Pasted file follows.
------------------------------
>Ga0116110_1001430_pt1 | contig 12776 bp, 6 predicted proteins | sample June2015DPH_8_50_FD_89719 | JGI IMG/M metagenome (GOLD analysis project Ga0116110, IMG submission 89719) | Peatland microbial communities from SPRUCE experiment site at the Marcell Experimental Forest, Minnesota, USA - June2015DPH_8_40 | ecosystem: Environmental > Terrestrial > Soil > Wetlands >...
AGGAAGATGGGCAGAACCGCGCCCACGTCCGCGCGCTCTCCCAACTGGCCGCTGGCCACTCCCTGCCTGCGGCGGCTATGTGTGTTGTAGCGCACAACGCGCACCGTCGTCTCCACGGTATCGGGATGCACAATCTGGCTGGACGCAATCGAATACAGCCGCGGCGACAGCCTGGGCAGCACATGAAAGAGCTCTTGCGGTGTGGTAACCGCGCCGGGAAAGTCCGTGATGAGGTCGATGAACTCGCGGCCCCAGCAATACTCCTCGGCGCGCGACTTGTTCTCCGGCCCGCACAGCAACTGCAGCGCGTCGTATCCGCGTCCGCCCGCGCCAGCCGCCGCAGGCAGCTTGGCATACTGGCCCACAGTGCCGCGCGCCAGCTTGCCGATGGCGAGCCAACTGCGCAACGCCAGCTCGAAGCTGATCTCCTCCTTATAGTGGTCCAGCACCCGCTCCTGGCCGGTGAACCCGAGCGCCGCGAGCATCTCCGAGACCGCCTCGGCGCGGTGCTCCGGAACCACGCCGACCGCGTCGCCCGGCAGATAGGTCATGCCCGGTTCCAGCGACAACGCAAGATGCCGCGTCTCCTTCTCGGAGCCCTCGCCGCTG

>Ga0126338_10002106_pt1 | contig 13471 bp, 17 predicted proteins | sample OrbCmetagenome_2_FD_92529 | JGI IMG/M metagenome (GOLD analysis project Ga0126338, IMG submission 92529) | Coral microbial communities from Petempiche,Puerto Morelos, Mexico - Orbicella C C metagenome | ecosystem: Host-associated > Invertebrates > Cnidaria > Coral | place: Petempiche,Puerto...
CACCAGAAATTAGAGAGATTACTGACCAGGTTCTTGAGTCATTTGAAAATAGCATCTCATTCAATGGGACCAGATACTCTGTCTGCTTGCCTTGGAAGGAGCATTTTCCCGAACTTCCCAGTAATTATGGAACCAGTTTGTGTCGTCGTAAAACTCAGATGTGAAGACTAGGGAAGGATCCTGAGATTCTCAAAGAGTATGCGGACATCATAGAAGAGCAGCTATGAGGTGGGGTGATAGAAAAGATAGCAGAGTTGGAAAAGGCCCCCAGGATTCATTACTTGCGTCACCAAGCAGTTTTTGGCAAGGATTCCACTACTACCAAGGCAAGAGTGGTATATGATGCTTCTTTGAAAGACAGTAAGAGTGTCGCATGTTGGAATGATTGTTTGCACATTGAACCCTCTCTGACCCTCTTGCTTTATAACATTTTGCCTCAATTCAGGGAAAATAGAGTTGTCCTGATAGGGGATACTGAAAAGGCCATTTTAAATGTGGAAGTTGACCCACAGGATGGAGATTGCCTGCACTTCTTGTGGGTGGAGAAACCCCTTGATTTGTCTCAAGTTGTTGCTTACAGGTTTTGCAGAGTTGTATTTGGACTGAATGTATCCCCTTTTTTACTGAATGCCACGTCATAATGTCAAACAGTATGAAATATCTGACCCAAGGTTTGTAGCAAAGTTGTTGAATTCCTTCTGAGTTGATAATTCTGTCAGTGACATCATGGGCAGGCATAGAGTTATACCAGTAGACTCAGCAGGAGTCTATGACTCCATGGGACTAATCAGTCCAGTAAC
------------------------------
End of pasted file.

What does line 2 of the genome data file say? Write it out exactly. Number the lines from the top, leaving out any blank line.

AGGAAGATGGGCAGAACCGCGCCCACGTCCGCGCGCTCTCCCAACTGGCCGCTGGCCACTCCCTGCCTGCGGCGGCTATGTGTGTTGTAGCGCACAACGCGCACCGTCGTCTCCACGGTATCGGGATGCACAATCTGGCTGGACGCAATCGAATACAGCCGCGGCGACAGCCTGGGCAGCACATGAAAGAGCTCTTGCGGTGTGGTAACCGCGCCGGGAAAGTCCGTGATGAGGTCGATGAACTCGCGGCCCCAGCAATACTCCTCGGCGCGCGACTTGTTCTCCGGCCCGCACAGCAACTGCAGCGCGTCGTATCCGCGTCCGCCCGCGCCAGCCGCCGCAGGCAGCTTGGCATACTGGCCCACAGTGCCGCGCGCCAGCTTGCCGATGGCGAGCCAACTGCGCAACGCCAGCTCGAAGCTGATCTCCTCCTTATAGTGGTCCAGCACCCGCTCCTGGCCGGTGAACCCGAGCGCCGCGAGCATCTCCGAGACCGCCTCGGCGCGGTGCTCCGGAACCACGCCGACCGCGTCGCCCGGCAGATAGGTCATGCCCGGTTCCAGCGACAACGCAAGATGCCGCGTCTCCTTCTCGGAGCCCTCGCCGCTG